Chinese Moon missions pose no threat to the US, experts say

Hyperaxion Mar 29, 2020

Political authorities in the United States have been concerned about Chinese missions on the Moon, fearing that they could be used for espionage purposes.

While the United States continues to discuss NASA’s budget for the next fiscal year and its future lunar missions, China has stood out with its Chang’e missions, especially the most recent, which landed on the far side of the Moon in 2019. And it seems that some American politicians are concerned about possible Chinese “space espionage”.

Chinese moon missions pose no threat to the US
American politicians are concerned about Chinese “space espionage”.

A version of NASA’s next budget bill, passed in late January, requires the National Security Council “to coordinate an assessment of the People’s Republic of China’s space exploration capabilities”, including “any threat to the assets of United States in space”. It also requires an assessment of China’s plans to partner with other countries.

Among those concerned with espionage is Congressman Doug Lamborn of Colorado. He said in February that if China has a permanent presence on the Moon, it could cause problems for the United States. One argument is that China does not separate its scientific space programs from the military. In the case of the USA, NASA is a civilian agency.

When reports emerged in October that China was building a spacecraft that, according to sources, would be able to transport humans to the Moon, some Americans feared that switching from robotic to human missions could result in the militarization of the lunar soil.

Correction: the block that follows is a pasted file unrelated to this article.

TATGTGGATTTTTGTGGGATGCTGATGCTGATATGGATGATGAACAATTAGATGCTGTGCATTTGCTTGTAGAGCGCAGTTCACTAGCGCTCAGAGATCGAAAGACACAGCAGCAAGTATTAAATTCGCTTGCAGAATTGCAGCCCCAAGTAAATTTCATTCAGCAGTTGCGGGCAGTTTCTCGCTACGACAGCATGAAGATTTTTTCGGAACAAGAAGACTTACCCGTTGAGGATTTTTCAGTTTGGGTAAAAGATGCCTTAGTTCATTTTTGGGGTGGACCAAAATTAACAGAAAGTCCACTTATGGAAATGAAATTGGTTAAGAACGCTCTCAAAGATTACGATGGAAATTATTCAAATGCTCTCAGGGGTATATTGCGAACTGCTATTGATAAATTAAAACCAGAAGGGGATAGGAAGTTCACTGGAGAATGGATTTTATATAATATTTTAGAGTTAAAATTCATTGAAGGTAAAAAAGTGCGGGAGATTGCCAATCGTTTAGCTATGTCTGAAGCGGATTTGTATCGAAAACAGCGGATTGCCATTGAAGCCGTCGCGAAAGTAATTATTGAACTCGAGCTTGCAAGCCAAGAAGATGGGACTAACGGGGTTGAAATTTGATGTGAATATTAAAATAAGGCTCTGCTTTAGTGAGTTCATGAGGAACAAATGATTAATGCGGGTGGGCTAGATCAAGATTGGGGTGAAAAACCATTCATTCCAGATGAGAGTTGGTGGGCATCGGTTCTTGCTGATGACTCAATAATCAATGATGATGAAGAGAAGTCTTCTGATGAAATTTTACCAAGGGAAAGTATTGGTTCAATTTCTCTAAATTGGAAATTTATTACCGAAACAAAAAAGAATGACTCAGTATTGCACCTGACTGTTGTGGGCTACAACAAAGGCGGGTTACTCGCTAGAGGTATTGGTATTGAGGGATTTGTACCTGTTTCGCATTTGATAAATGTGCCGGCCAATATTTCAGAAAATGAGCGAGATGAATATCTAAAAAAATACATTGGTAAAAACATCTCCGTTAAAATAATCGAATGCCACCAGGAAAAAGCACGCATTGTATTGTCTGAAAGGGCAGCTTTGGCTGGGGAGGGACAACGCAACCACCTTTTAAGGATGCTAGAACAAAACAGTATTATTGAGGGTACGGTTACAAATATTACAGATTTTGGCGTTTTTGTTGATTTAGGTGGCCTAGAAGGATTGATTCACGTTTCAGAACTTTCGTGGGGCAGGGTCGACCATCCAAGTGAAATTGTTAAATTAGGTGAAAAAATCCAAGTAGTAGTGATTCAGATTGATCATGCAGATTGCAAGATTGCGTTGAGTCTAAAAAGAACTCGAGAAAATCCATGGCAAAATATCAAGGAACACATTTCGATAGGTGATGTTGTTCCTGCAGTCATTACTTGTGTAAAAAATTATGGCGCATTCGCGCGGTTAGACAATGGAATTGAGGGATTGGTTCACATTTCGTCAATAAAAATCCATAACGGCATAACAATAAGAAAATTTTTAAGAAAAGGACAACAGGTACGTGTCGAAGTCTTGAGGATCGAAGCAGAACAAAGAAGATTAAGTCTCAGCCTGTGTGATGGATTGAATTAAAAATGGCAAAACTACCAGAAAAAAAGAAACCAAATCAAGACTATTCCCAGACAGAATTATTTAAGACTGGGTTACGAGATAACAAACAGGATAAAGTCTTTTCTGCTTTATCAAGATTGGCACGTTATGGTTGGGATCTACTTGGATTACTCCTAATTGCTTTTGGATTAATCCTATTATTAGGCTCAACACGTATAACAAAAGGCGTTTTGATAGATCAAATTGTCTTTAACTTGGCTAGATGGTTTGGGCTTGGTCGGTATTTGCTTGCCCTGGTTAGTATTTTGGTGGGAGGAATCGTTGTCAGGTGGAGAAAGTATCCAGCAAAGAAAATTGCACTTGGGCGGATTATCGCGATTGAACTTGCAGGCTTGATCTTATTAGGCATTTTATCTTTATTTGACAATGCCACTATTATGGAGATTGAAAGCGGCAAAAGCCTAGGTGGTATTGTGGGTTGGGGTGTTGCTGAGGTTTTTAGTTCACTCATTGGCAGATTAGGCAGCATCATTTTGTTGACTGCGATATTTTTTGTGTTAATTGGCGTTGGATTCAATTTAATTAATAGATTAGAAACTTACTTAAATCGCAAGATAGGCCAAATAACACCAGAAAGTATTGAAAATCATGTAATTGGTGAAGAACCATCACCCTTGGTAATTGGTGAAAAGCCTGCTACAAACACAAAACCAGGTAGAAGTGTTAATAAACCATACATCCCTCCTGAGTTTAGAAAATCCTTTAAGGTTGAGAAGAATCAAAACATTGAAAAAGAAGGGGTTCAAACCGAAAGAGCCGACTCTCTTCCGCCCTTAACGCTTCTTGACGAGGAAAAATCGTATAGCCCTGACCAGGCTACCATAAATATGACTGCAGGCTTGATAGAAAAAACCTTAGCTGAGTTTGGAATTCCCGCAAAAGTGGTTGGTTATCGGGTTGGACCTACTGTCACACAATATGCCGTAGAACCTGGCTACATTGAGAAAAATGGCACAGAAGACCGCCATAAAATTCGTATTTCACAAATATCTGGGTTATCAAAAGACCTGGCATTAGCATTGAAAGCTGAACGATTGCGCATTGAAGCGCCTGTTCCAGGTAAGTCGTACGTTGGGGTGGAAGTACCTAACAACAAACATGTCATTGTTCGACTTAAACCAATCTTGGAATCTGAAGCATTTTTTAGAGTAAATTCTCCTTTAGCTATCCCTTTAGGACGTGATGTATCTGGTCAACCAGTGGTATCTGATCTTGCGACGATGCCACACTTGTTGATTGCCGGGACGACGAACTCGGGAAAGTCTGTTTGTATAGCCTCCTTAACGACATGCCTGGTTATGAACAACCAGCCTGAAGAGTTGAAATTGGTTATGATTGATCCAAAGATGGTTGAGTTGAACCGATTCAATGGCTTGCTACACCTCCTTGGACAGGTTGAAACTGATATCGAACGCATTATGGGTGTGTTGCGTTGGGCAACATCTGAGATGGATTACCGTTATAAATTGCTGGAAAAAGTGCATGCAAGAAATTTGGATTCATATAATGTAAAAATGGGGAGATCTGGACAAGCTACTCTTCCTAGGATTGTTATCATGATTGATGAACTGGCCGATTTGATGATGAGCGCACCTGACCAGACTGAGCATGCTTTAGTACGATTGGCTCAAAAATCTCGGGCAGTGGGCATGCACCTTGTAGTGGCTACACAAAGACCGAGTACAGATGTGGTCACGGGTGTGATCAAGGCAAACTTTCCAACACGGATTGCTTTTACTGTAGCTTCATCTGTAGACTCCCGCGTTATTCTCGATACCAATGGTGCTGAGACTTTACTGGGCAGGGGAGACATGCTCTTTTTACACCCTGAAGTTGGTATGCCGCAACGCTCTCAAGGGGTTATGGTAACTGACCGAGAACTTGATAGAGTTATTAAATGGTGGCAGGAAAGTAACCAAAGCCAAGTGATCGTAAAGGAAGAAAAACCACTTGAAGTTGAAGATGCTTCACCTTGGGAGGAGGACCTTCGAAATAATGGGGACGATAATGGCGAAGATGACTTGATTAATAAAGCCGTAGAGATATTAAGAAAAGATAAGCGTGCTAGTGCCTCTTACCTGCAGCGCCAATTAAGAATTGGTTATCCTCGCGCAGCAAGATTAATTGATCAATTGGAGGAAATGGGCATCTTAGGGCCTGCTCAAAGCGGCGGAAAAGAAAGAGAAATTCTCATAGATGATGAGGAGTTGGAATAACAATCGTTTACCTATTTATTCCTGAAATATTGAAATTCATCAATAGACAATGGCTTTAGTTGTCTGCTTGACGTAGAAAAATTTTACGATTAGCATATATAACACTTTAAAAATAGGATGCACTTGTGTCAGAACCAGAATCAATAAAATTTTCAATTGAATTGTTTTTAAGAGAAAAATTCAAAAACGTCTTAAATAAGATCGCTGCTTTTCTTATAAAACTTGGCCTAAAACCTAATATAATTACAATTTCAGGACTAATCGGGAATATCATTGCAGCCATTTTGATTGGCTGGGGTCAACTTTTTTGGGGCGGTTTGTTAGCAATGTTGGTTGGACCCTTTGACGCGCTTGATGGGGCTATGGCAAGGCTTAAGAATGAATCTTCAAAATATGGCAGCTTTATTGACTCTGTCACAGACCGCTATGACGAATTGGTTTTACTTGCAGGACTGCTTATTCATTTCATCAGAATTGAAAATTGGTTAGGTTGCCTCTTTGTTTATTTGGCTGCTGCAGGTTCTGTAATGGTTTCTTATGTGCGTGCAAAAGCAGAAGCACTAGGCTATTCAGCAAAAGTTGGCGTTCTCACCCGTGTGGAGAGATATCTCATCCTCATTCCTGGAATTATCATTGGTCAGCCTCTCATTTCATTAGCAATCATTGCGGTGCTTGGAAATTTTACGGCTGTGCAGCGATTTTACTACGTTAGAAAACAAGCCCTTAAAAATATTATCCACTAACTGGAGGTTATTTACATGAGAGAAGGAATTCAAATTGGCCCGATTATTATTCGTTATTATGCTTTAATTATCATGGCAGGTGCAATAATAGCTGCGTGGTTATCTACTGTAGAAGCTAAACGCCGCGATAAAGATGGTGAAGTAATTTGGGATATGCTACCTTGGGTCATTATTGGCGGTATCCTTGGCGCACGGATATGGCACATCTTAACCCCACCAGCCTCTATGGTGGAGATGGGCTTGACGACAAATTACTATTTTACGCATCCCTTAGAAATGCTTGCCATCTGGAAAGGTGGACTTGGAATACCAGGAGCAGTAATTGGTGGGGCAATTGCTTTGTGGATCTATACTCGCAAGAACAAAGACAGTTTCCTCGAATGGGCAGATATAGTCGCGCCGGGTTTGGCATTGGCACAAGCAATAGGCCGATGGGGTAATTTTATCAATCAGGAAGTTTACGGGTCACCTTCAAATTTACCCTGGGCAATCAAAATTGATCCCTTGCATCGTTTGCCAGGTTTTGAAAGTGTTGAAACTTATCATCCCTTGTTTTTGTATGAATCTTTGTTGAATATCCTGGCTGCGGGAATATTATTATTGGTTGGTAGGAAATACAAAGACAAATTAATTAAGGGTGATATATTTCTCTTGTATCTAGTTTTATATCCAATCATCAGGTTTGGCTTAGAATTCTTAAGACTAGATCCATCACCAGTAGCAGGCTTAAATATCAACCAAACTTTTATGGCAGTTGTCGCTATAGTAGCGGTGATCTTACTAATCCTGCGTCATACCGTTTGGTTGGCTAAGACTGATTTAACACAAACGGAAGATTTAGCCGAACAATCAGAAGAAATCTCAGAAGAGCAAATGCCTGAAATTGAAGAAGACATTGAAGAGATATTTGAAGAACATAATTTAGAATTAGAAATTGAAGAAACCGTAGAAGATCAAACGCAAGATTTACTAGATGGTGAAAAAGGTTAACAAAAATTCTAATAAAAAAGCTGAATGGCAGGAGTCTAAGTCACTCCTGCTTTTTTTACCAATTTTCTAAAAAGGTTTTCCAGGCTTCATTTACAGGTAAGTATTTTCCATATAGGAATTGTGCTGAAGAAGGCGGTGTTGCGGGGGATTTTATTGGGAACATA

But an expert on China’s space program says the Chinese plans, which include the fifth Chang’e mission, do not appear to be a military threat. “It may, in the opinion of some Americans, present some kind of geopolitical or psychological challenge,” said Gregory Kulacki, project manager at Union of Concerned Scientists. “But I find it difficult to see how a Chinese moon landing is threatening the United States or any other nation.”

Cooperation is unlikely

Kulacki goes further and says the United States should consider collaborating with China in space. This is unlikely – the US Congress has forbidden NASA to cooperate with China without prior approval since 2011. Nor does China seem interested in siding with the United States, especially considering that China’s current plans are based on something from the 1980s called Project 921. This project required that a Chinese skill – not a multinational skill – could send a person into orbit around the Earth.

Chinese robotic spacecraft Chang'e 4 on the surface of the far side of the Moon.
Chinese robotic spacecraft Chang’e 4 on the surface of the far side of the Moon.

China won’t get there before NASA, even if they wanted to

There is no indication, however, that China is actually planning to send taikonauts (Chinese astronauts) to the Moon. So far, plans to send people into space follow Project 921, meaning the idea of launching taikonauts into Earth’s orbit. And if China shifts its focus to a manned mission to the Moon, they won’t get there as fast as NASA, which plans to land on the lunar surface in 2024.

Therefore, there is no reason to think that a Chinese human landing will take place between 2021 and 2026, according to Dean Cheng, an Asian Studies researcher at the Heritage Foundation. It’s just that Long March 5, China’s launch rocket, which was supposed to be used for human missions on the Moon, has not yet been approved to transport people.

A manned lunar mission will only be possible in the late 2020s, said Cheng, but it would be “extraordinarily ambitious” as China currently launches people into Earth orbit once every two years and has not gathered detailed information about the human performance in space. This information would be vitally important for a mission to the Moon.

Thus, Cheng concludes that a manned Chinese lunar mission should only take place between 2031 and 2035. “But that is Dean Cheng’s opinion. There is no official Chinese policy,” he said.


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